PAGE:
A Global Weapons Computer?
[dropcap cap=”A”] legally binding, global Arms Trade Treaty (ATT) is being prepared in the back rooms of the UN. One goal of the Treaty’s proponents is to create national weapon databases, leading to regional databases, and then to an eventual global database. [/dropcap]
Countries will be charged with the duty to keep track, not only of all transfers, but also of the locations of all arms and ammunition, from manufacture to destruction. A UN discussion paper states “the advent of modern information technology… promises to be a boon to the establishment of an effective tracing system in many States.” But it will take a “global harmonized system of electronic registers” before the firearm-prohibitionists are satisfied.
The expectation for these databases is to provide the ability to trace weapons that have been used either by criminals or tyrants to commit crimes, in order to ensure that these people are caught and brought to justice. Preventatively, tyrants with a history of human rights abuses will be denied access to weapons. Or so we are told.
The Treaty will cover seven categories of conventional weapons, which include aircraft and large artillery systems, plus small arms and light weapons (SALW), plus ammunition, or “7+1 +1.” Here, we concentrate only on small arms and light weapons. We will need hardware and software that has the capability to deal with the estimated world stockpile of 875 million firearms.
The first task on the path to a global database is the marking of weapons and weapon parts. Most major manufacturers already do so. But many weapons are not marked.
Our taxes, funneled through the Department of State, Office of Removal and Abatement, fund [firearms] marking and data collection programs in Costa Rica, Paraguay and the Bahamas. We also fund programs run by the Regional Centre on Small Arms (RECSA) in Africa -comprised of countries such as Burundi, Djibouti, Eritrea, Ethiopia, Kenya and Rwanda.
[inset side=”left” title=”How much of our tax money has been funding this?”]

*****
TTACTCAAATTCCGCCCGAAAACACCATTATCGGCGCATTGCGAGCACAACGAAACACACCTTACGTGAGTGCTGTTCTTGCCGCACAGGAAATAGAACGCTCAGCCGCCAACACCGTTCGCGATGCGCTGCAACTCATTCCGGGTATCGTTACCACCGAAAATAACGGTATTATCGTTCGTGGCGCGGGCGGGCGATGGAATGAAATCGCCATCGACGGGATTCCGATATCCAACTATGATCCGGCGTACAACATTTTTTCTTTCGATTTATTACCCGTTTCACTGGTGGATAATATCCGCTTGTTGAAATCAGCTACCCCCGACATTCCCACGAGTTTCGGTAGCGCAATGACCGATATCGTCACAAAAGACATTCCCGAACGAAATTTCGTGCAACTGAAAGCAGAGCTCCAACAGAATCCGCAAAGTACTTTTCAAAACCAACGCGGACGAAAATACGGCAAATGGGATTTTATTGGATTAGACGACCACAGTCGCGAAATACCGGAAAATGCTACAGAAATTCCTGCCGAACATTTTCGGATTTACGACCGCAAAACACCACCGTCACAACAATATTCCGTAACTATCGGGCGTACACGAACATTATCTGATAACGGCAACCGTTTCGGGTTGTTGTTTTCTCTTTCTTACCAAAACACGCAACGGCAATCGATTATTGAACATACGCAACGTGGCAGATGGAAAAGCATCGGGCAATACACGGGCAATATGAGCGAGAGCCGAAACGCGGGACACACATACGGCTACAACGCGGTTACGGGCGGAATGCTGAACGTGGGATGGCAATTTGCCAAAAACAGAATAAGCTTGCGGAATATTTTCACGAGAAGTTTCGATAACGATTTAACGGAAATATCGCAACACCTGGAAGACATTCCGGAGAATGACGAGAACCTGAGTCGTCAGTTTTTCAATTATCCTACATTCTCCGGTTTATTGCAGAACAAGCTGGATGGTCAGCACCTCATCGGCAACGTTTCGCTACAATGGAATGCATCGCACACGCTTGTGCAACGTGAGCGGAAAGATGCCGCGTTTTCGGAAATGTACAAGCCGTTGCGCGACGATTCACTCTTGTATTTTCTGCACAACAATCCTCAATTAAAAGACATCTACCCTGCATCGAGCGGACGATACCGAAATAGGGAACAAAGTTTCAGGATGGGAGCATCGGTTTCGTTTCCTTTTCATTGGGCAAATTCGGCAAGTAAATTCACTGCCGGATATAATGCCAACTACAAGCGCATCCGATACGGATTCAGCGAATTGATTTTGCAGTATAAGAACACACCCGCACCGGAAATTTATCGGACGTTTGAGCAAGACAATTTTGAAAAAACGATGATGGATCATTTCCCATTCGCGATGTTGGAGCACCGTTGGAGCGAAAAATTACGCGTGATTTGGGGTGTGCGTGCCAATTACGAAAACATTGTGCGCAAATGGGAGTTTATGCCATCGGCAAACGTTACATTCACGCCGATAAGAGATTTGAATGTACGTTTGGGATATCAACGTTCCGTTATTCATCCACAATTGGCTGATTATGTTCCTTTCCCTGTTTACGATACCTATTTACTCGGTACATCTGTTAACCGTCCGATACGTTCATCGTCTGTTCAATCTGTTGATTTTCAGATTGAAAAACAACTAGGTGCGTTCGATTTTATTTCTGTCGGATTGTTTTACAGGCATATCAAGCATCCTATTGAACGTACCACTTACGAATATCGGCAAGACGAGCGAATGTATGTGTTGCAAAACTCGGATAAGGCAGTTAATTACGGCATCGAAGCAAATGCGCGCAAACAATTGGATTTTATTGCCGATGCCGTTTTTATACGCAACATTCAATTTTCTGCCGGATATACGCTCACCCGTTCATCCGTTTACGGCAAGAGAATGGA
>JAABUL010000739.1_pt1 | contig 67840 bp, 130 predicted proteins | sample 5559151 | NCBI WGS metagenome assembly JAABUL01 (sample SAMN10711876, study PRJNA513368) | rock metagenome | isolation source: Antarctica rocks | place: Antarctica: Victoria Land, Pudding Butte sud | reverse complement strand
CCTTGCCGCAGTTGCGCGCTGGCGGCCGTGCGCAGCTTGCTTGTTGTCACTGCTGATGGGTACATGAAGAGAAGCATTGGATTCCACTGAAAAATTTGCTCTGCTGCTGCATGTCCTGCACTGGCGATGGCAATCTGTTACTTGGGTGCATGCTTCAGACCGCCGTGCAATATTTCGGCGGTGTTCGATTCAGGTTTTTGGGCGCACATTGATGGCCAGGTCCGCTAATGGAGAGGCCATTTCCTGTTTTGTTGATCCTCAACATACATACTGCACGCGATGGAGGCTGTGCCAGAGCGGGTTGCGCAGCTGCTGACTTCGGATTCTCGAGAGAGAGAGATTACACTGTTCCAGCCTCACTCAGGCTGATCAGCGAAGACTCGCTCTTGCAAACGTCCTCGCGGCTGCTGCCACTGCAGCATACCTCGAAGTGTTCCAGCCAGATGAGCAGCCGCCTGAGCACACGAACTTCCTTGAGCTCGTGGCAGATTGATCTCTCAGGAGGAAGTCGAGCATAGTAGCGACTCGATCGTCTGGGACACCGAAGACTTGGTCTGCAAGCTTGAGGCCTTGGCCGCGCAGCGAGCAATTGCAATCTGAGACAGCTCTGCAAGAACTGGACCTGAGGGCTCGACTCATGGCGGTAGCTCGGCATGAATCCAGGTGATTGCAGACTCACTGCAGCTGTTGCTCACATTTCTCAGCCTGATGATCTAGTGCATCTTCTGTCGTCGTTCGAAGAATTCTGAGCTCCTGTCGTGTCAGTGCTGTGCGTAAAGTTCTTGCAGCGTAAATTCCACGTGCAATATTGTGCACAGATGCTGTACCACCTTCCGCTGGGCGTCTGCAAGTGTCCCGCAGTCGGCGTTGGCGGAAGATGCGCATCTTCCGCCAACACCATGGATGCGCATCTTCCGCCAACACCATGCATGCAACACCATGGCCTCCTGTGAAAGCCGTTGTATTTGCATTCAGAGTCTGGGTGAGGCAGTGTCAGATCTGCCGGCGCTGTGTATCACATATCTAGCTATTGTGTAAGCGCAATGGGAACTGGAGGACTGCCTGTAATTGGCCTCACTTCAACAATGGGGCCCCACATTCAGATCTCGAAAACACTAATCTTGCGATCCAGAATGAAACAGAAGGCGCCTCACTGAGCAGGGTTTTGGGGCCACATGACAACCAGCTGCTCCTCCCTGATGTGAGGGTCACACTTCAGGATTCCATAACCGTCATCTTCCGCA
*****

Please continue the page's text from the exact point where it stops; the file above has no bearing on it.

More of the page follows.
In order to ascertain how much of our own US tax money has been funding this, we sent a FOIA request to the U.S. Department of State, Office of Weapons Removal and Abatement (WRA), but as of this writing, have not received any reply..[/inset]
The marking machines provided by the WRA are sensitive to the environment, and require a certain degree of proficiency by the operator. It should come as no surprise that the RECSA program had been “temporarily halted as a result of the machines developing some technical problems.”
The UN rationalizes these setbacks in thirdworld countries as a step toward “capacity building.” Capacity building is an educational and developmental process that eventually, it is hoped, will enable third-world countries to catch up to Western technology. But the fact remains that these weapons must be properly marked, and thirdworld countries fall short of such a capability. In the firearm-prohibitionists’ zeal for total weapons control, they are determined that the 875 million small arms must be marked.
In the firearm-prohibitionists’ zeal to create a peaceful world through total weapons control, they are determined that the 875 million small arms must be marked on at least three – and in many cases – six parts: the frame, barrel, firing pin, ejector, extractor and magazine. And some firearm-prohibitionist groups suggest that the slide should be marked, as well. As each weapon – or each part – crosses a national border, an additional marking would need to be added.”Secondary markings” will add another layer of complexity. In Canada, the attempt to institute the UN’s proposed import marking scheme “met with serious setbacks.” Postponed several times since 2004, it is currently scheduled for completion in 2012.
If Canada had such difficulties, how could a country such as Nigeria accomplish this?